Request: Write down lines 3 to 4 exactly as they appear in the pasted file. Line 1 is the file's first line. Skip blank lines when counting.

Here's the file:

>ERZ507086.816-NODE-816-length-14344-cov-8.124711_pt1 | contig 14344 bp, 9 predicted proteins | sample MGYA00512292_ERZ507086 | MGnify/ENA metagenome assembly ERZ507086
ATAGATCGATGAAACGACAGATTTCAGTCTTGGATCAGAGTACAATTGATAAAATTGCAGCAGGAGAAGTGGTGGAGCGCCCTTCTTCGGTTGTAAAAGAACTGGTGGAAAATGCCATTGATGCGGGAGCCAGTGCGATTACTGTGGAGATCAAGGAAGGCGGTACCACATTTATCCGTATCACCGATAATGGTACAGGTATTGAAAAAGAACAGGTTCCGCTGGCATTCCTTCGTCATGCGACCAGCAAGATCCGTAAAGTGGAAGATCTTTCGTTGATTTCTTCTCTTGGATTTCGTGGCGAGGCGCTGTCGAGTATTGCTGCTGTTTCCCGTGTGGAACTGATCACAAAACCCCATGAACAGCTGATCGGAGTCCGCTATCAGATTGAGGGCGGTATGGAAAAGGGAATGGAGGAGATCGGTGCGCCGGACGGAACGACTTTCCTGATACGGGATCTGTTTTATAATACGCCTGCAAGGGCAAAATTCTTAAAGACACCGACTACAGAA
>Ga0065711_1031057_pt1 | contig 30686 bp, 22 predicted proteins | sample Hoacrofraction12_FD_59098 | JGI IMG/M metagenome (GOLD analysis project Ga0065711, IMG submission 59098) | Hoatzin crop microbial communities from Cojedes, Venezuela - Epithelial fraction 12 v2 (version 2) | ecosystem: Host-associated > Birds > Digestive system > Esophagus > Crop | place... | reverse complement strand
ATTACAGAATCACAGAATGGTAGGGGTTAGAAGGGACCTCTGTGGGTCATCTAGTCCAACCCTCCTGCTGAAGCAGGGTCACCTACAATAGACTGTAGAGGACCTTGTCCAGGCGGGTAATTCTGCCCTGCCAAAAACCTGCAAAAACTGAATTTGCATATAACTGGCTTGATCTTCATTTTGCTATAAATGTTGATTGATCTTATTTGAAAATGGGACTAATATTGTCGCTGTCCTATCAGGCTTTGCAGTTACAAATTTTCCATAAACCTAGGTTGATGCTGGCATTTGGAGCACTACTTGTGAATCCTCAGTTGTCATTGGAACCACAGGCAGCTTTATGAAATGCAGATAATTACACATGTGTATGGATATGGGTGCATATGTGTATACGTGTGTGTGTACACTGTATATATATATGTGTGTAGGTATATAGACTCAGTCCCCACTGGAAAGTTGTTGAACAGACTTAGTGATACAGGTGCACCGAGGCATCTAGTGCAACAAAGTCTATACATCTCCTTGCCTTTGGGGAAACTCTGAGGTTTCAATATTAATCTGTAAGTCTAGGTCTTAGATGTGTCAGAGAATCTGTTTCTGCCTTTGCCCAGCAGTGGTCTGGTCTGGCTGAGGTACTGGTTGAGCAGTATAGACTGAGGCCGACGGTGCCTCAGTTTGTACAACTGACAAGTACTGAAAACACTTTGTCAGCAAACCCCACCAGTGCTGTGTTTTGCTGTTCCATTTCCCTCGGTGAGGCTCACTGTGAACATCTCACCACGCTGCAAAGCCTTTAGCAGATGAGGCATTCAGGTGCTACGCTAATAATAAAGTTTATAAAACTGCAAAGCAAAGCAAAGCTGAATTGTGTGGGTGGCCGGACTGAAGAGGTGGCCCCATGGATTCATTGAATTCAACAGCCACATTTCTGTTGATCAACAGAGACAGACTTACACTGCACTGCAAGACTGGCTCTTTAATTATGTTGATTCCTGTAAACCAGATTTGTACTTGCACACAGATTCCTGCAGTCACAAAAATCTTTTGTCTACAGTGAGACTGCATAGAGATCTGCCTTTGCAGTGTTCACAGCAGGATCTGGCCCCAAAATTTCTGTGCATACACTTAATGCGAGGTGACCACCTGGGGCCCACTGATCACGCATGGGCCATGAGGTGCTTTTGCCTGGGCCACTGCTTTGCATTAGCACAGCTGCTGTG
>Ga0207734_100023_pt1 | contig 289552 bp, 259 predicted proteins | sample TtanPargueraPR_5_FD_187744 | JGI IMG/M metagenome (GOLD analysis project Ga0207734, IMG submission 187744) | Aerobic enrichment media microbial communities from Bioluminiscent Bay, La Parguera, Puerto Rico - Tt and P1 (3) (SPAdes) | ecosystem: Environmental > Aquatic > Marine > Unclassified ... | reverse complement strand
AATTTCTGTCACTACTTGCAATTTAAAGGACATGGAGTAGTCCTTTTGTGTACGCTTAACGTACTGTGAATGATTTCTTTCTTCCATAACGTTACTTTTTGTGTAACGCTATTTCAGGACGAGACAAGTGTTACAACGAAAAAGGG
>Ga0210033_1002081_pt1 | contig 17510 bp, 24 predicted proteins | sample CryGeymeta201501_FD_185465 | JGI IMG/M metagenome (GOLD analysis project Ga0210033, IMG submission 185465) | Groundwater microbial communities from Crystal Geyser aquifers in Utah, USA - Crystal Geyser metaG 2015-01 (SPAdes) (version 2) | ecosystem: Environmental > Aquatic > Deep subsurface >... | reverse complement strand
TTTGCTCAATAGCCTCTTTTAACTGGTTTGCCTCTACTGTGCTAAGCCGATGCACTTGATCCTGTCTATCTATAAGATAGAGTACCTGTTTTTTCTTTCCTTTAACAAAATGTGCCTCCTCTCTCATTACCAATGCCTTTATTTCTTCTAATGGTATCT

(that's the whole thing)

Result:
>Ga0065711_1031057_pt1 | contig 30686 bp, 22 predicted proteins | sample Hoacrofraction12_FD_59098 | JGI IMG/M metagenome (GOLD analysis project Ga0065711, IMG submission 59098) | Hoatzin crop microbial communities from Cojedes, Venezuela - Epithelial fraction 12 v2 (version 2) | ecosystem: Host-associated > Birds > Digestive system > Esophagus > Crop | place... | reverse complement strand
ATTACAGAATCACAGAATGGTAGGGGTTAGAAGGGACCTCTGTGGGTCATCTAGTCCAACCCTCCTGCTGAAGCAGGGTCACCTACAATAGACTGTAGAGGACCTTGTCCAGGCGGGTAATTCTGCCCTGCCAAAAACCTGCAAAAACTGAATTTGCATATAACTGGCTTGATCTTCATTTTGCTATAAATGTTGATTGATCTTATTTGAAAATGGGACTAATATTGTCGCTGTCCTATCAGGCTTTGCAGTTACAAATTTTCCATAAACCTAGGTTGATGCTGGCATTTGGAGCACTACTTGTGAATCCTCAGTTGTCATTGGAACCACAGGCAGCTTTATGAAATGCAGATAATTACACATGTGTATGGATATGGGTGCATATGTGTATACGTGTGTGTGTACACTGTATATATATATGTGTGTAGGTATATAGACTCAGTCCCCACTGGAAAGTTGTTGAACAGACTTAGTGATACAGGTGCACCGAGGCATCTAGTGCAACAAAGTCTATACATCTCCTTGCCTTTGGGGAAACTCTGAGGTTTCAATATTAATCTGTAAGTCTAGGTCTTAGATGTGTCAGAGAATCTGTTTCTGCCTTTGCCCAGCAGTGGTCTGGTCTGGCTGAGGTACTGGTTGAGCAGTATAGACTGAGGCCGACGGTGCCTCAGTTTGTACAACTGACAAGTACTGAAAACACTTTGTCAGCAAACCCCACCAGTGCTGTGTTTTGCTGTTCCATTTCCCTCGGTGAGGCTCACTGTGAACATCTCACCACGCTGCAAAGCCTTTAGCAGATGAGGCATTCAGGTGCTACGCTAATAATAAAGTTTATAAAACTGCAAAGCAAAGCAAAGCTGAATTGTGTGGGTGGCCGGACTGAAGAGGTGGCCCCATGGATTCATTGAATTCAACAGCCACATTTCTGTTGATCAACAGAGACAGACTTACACTGCACTGCAAGACTGGCTCTTTAATTATGTTGATTCCTGTAAACCAGATTTGTACTTGCACACAGATTCCTGCAGTCACAAAAATCTTTTGTCTACAGTGAGACTGCATAGAGATCTGCCTTTGCAGTGTTCACAGCAGGATCTGGCCCCAAAATTTCTGTGCATACACTTAATGCGAGGTGACCACCTGGGGCCCACTGATCACGCATGGGCCATGAGGTGCTTTTGCCTGGGCCACTGCTTTGCATTAGCACAGCTGCTGTG